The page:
The Greens have become the first and and only political party to officially support an end to the ban on civil partnerships being conducted in places of worship.
The new Green Party policy would allow gay-affirmative churches, such the Quakers, Unitarians and Metropolitan Community Church, to host civil partnership ceremonies for the first time. They are currently prohibited by law from hosting religious civil partnerships.
The vote at the Green Party’s Spring conference, which took place in London on the weekend, makes the Greens unique among British political parties. No other party has the same commitment to end this discrimination.
By a near unanimous vote, Green delegates voted to strike down the ban on religious civil partnerships.
The motion was proposed by human rights rights campaigner Peter Tatchell, who is also the Green Party’s human rights spokesperson. It was seconded by Darren Johnson, the openly gay Green member of the London Assembly and the Green parliamentary candidate for Lewisham Deptford.
A copy of the motion agreed follows below.
The new policy will now be added to the Green Party’s Manifesto for a Sustainable Society.
“The State is denying, by force of law, the right of religious bodies to treat same-sex couples equally. It is forcing them to discriminate, even when they don’t want to,” said Peter Tatchell.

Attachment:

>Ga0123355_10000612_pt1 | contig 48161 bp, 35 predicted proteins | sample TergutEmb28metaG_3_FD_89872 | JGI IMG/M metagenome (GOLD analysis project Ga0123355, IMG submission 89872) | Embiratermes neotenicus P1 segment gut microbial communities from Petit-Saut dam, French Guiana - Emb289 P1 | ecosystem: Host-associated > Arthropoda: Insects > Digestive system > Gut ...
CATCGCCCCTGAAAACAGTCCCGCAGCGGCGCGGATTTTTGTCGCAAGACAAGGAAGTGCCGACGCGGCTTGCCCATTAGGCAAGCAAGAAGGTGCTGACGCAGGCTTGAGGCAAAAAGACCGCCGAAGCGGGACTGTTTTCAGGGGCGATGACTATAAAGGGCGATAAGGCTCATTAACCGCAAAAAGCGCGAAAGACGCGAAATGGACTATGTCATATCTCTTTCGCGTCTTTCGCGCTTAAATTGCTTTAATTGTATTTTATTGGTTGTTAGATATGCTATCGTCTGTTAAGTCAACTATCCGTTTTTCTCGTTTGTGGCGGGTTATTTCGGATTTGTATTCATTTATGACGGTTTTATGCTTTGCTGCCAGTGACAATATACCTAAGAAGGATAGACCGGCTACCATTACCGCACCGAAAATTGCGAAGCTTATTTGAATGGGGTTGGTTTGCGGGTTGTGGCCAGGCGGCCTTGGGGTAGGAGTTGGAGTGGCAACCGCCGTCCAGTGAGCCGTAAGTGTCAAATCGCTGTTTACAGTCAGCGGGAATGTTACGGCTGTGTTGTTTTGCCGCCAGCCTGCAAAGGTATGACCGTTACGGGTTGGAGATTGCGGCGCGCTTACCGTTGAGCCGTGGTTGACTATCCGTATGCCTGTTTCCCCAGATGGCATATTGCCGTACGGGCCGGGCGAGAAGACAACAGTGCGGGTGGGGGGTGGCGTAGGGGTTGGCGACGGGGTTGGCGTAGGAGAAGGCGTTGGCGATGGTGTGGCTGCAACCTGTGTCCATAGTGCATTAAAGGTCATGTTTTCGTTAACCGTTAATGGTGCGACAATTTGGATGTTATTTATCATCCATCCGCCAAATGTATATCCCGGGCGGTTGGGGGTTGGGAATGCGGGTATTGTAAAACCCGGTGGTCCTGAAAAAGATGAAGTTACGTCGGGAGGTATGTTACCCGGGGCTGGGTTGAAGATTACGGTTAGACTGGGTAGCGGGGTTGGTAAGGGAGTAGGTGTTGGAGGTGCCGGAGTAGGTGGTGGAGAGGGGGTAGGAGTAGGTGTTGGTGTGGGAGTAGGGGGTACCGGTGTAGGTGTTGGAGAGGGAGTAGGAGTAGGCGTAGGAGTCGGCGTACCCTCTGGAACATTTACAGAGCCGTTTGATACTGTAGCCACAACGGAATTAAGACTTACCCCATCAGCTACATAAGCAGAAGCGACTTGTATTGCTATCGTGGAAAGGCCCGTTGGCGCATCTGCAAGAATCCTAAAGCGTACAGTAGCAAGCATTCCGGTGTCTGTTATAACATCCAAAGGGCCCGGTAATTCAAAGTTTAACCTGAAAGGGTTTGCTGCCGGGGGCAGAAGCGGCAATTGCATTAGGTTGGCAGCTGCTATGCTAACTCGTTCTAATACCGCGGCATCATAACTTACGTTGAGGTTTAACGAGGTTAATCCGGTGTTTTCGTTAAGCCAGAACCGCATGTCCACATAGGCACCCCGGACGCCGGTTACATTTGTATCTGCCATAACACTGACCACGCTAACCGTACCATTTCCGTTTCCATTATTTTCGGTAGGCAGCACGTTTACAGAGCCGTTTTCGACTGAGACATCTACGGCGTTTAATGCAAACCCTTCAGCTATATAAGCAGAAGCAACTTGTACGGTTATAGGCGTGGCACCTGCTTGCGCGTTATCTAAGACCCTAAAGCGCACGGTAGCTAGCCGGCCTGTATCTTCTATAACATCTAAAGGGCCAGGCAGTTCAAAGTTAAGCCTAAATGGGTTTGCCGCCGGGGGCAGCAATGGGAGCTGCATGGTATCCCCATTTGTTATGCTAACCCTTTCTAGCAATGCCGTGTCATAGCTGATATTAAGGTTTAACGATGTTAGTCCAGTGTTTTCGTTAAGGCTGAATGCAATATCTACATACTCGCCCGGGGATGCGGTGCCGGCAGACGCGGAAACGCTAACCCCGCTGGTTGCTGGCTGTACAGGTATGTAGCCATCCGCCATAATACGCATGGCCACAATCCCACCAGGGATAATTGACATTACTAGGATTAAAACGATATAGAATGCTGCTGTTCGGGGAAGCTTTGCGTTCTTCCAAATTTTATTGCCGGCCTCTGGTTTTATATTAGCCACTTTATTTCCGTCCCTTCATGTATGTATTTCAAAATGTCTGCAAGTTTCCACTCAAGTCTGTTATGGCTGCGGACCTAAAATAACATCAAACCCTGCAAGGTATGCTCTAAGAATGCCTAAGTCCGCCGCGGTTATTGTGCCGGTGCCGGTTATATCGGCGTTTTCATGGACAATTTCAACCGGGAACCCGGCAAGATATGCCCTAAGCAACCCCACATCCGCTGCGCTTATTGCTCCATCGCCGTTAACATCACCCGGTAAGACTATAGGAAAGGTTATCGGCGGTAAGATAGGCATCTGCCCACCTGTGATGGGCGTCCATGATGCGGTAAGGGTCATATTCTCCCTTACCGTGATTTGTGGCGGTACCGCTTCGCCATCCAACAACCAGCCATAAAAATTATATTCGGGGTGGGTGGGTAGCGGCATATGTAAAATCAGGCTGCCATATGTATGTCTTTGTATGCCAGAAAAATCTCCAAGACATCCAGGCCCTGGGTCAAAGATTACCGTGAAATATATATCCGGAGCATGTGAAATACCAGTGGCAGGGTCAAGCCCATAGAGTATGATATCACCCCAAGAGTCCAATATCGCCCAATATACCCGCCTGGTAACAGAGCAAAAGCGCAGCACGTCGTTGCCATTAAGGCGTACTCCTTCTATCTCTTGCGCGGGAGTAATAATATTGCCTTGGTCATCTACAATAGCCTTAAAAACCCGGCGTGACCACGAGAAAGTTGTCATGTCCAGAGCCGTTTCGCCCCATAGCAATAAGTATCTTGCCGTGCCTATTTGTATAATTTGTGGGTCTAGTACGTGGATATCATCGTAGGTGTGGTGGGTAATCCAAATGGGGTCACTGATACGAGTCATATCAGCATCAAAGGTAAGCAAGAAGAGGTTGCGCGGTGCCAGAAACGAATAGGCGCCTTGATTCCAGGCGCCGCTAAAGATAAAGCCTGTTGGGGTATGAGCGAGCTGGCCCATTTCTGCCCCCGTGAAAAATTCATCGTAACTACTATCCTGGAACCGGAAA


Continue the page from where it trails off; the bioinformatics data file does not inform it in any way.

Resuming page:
“Gay-accepting churches, such the Quakers, Unitarians and the Metropolitan Community Church, want to conduct civil partnership ceremonies and should be allowed to do so.
“The ban on religious civil partnership ceremonies smacks of authoritarianism. This injustice was written into the Civil Partnership Act by the Labour government in 2004, in a bid to appease homophobic religious leaders. At the time, the government refused all requests to remove the prohibition on religious civil partnership ceremonies.
“The Greens are supporting Lord Alli’s bid to amend the Civil Partnership Act to allow faith organisations to decide for themselves whether they want to offer religious civil partnerships to same-sex couples.
“If the law is amended, we expect that gay-affirmative denominations will agree to host civil partnerships. Some individual Anglican churches, and some liberal synagogues, are likely to follow suit.
“I may disagree with religion and want a separation of religion from the state, but I still object to religious same-sex couples being denied the option of having a civil partnership in their place of worship. If that is what they want, it is up to them. Exclusions based on faith or sexuality are wrong.
“The Unitarians are hosting a conference on marriage equality in London this coming weekend, where I will outline new campaigns to challenge the bans on same-sex civil marriage and opposite-sex civil partnerships. The aim is full equality for homosexual and heterosexual couples,” said Mr Tatchell.
Green Party conference motion RR507 (passed)
“The Green Party supports an end to the ban on civil partnerships being conducted in places of worship, whilst recognising it is up to religious bodies to make this decision and not for the state to dictate to them prohibitions on civil partnerships.”